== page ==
"The whole thing reminds me of the great moment in Blazing Saddles when Sheriff Bart takes himself hostage by pointing a gun at his own head. The simple townsfolk of Rock Ridge were dumb enough to fall for it. Are we?"
-- former Clinton-administration Solicitor General
Walter Dellinger, in an e-mail to Greg Sargent
"Plum Line" blogger Greg Sargent is in receipt of a fascinating e-mail from from former Solicitor General Walter Dellinger (who served under Bill Clinton) which he has kindly shared with us ("Washington's 'Blazing Saddles' moment). The subject was the projected next great confrontation between the Obama administration and the runaway House Republican majority, over the next raising of the debt ceiling.
Greg explains that he --
noted earlier today
that when it comes down to it, the White House should act as if the debt ceiling is not Obama's problem, but Congress' problem. If Congressional Republicans don't want to raise the debt ceiling, it's on them.
The president, Greg notes, has been making the right kinds of noises, insisting that he's not going to be held up for negotiating over the debt-ceiling increase, which as we all know (don't we?) doesn't change the amount of our debt but merely authorizes Congress to pay the debts we've racked up.
Fortunately, it's becoming clearer that the White House and Democrats really don't intend to play along. Chuck Schumer reiterated today that Dems will not negotiate around the debt ceiling. Harry Reid has privately told Obama that he will support it if the president utilizes a way to get around the debt ceiling that doesn't involve Congress. While the President is unlikely to opt for that route, the support for it among Dems suggests they are in no mood to see any concessions made in response to GOP debt ceiling hostage taking.
The House GOP is dismissing the White House's threat not to negotiate. A Boehner spokesman put it this way: "Wishful thinking is not a solution." Good luck with this. As of today, Judd Gregg, Newt Gingrich, and the Wall Street Journal editorial board have already given up the game and made it clear that there's no endgame for Republicans in this whole fight.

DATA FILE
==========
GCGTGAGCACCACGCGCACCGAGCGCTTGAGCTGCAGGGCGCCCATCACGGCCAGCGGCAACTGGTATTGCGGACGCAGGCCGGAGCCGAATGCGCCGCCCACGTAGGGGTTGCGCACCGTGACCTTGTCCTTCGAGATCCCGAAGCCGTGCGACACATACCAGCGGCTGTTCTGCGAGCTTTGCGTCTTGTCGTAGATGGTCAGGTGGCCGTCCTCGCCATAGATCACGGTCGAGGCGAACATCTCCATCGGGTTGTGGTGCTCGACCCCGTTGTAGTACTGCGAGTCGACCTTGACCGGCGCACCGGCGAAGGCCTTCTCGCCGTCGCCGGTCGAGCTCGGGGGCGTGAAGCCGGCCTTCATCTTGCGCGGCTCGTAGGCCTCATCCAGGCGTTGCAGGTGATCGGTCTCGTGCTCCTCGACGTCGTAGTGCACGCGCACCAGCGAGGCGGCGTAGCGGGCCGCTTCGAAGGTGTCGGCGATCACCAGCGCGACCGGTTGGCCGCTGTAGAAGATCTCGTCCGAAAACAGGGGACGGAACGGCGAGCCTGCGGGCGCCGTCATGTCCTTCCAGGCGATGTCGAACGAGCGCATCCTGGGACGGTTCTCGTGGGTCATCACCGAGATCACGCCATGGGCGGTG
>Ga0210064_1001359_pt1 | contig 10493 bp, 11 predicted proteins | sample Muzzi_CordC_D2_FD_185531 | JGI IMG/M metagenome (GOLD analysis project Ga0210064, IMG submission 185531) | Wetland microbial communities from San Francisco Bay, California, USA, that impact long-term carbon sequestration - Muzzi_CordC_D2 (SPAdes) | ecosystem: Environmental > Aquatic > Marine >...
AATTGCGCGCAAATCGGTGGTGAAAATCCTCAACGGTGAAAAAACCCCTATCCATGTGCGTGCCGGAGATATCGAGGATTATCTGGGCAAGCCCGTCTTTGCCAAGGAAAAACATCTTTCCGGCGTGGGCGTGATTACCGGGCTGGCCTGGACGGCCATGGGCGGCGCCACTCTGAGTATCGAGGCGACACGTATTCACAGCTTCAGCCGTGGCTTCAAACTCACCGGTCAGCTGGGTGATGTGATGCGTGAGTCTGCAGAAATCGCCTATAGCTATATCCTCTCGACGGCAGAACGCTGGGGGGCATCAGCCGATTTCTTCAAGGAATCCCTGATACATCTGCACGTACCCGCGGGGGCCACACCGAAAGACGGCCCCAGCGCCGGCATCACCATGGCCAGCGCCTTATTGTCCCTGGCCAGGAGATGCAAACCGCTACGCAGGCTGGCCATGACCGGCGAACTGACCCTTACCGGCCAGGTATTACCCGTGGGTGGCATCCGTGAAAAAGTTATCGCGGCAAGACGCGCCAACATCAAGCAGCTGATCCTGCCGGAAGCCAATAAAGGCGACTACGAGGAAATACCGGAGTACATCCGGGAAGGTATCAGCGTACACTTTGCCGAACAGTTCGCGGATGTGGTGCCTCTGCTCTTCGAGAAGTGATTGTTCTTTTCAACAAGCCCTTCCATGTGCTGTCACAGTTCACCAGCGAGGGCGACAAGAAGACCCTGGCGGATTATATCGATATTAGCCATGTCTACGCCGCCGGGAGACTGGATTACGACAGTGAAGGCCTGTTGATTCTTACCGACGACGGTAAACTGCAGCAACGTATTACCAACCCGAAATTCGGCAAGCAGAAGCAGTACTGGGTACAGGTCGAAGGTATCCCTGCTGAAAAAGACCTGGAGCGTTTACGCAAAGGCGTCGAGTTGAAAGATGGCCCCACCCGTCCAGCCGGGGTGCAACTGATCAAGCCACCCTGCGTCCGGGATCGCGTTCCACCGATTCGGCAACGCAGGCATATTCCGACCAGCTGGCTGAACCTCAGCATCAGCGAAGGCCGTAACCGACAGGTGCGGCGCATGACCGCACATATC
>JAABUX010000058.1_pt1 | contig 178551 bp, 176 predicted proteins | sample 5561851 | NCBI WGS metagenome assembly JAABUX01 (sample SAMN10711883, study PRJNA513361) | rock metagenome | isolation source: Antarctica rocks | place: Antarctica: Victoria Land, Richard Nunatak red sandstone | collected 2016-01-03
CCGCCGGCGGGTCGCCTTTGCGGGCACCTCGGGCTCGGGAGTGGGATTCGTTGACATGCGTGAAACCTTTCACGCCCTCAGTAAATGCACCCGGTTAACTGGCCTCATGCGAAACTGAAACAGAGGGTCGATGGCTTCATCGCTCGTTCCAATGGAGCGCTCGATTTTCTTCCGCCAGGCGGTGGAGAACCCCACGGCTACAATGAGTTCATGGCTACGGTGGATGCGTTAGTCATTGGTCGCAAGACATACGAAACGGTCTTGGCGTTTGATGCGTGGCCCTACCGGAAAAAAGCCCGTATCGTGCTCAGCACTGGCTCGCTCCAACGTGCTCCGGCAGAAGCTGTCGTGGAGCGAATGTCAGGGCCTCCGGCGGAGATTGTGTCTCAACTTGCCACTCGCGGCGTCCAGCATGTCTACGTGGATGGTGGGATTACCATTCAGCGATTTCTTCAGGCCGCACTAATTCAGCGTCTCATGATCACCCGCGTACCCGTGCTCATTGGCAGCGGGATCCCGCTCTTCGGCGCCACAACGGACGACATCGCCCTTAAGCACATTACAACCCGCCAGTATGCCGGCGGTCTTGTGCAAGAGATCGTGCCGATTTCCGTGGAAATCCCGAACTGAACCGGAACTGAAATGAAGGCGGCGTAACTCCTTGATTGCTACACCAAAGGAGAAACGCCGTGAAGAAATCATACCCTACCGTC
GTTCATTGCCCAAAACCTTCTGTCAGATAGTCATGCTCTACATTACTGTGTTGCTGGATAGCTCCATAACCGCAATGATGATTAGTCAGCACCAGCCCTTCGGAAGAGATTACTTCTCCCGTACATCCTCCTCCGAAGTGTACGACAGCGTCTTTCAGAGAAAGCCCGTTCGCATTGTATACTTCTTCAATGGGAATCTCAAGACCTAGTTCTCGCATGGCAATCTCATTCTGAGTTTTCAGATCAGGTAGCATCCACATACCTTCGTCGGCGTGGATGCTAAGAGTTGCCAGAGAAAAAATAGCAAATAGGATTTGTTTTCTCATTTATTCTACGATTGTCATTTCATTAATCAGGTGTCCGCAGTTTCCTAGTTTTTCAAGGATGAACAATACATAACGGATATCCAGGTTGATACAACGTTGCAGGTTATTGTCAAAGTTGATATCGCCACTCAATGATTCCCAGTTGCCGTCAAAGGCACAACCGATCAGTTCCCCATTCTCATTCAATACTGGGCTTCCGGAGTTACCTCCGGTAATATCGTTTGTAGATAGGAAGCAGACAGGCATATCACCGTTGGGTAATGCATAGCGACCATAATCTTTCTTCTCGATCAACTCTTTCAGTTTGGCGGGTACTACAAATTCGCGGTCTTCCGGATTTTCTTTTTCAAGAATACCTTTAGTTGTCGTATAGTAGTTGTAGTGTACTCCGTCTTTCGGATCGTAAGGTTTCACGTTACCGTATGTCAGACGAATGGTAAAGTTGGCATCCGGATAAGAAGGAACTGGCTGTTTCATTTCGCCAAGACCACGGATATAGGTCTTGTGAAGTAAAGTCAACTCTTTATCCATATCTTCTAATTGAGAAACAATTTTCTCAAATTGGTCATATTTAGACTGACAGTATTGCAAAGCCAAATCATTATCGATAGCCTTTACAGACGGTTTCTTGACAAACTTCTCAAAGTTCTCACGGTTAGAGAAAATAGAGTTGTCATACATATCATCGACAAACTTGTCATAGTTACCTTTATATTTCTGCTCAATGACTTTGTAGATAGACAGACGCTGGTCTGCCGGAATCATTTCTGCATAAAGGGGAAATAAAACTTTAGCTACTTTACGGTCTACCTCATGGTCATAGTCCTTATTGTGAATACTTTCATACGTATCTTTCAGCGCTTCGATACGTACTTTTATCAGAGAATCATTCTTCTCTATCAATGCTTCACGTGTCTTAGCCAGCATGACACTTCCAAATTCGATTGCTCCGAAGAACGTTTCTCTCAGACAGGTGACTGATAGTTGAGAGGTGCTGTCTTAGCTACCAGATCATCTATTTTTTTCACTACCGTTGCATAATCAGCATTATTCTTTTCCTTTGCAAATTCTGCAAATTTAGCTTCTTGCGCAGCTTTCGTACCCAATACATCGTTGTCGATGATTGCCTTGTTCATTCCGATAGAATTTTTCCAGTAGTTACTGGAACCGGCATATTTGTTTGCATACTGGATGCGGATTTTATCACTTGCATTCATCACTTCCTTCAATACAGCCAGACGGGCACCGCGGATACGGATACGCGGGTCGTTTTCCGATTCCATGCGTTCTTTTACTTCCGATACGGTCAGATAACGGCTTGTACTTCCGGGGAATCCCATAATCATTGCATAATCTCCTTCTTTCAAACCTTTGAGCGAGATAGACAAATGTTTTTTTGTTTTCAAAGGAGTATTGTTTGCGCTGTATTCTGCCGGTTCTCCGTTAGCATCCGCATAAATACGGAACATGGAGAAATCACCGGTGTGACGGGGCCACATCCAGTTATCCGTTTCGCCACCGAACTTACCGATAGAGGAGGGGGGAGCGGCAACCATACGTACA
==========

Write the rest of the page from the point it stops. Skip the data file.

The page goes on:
Walter Dellinger joins the fray in a response to that earlier assertion of Greg's -- that the president should treat the debt ceiling as if it's Congress's problem, not his. Dellinger argues that this isn't a rhetorical point, but simple reality.
I understand why the debt ceiling is a problem. What I don't understand it why it's Obama's problem. The debts that will come due are the debts of the United States, not the debts of Obama family and not even the debts of the executive branch . . .
If the U.S. defaults on loan obligations because of failure to increase the debt ceiling, every single American would be made somewhat poorer by the dead weight loss to the American economy that this would cause. I don't see why either political party or either branch of government should gain any leverage by threatening economic harm to the United States of America whose financial management is the mutual responsibility of each of them.
The whole thing reminds me of the great moment in "Blazing Saddles" when Sheriff Bart takes himself hostage by pointing a gun at his own head. The simple townsfolk of Rock Ridge were dumb enough to fall for it. Are we?
"Yes," says Greg, "apparently we are."
You can read through reams of reporting about the debt ceiling and not find anything that explains the most basic facts about the situation. It is widely being reported on as a conventional Washington standoff, in which Dems want a debt ceiling hike, Republicans want spending cuts, and we're now going to see a game of chicken in which the two will meet somewhere in the middle. This bears no relationship to the reality of the situation, in which Republicans are pretending that in refusing to hike the debt ceiling, they are withholding a concession for which they should ultimately be rewarded. In reality they are demanding that Dems give them something in exchange for agreeing not to do immense damage to the whole country. As Dellinger's email neatly demonstrates, the situation is profoundly absurd and unbalanced -- yet this is completely lost in the business-as-usual coverage. . . . [Greg's ellipsis]
As Dellinger notes, this is no way to govern a country. I'm still not sure whether -- or how -- the White House will manage to stick to [the president's present announced] approach throughout, but let's hope so: If Republicans want to force a choice between gutting popular entitlements and destroying the economy, let them sink under it. This is their problem.
I think we all understand why Greg is "still not sure whether -- or how -- the White House will manage to stick" to its guns on the debt ceiling. This administration's history isn't encouraging -- kind of like a strict policy of not negotiating with terrorists in which negotiation is replaced with acquiescence. They don't so much negotiate as ask, "How much do you want?" and hope that in the end the terrorists will settle for only that much.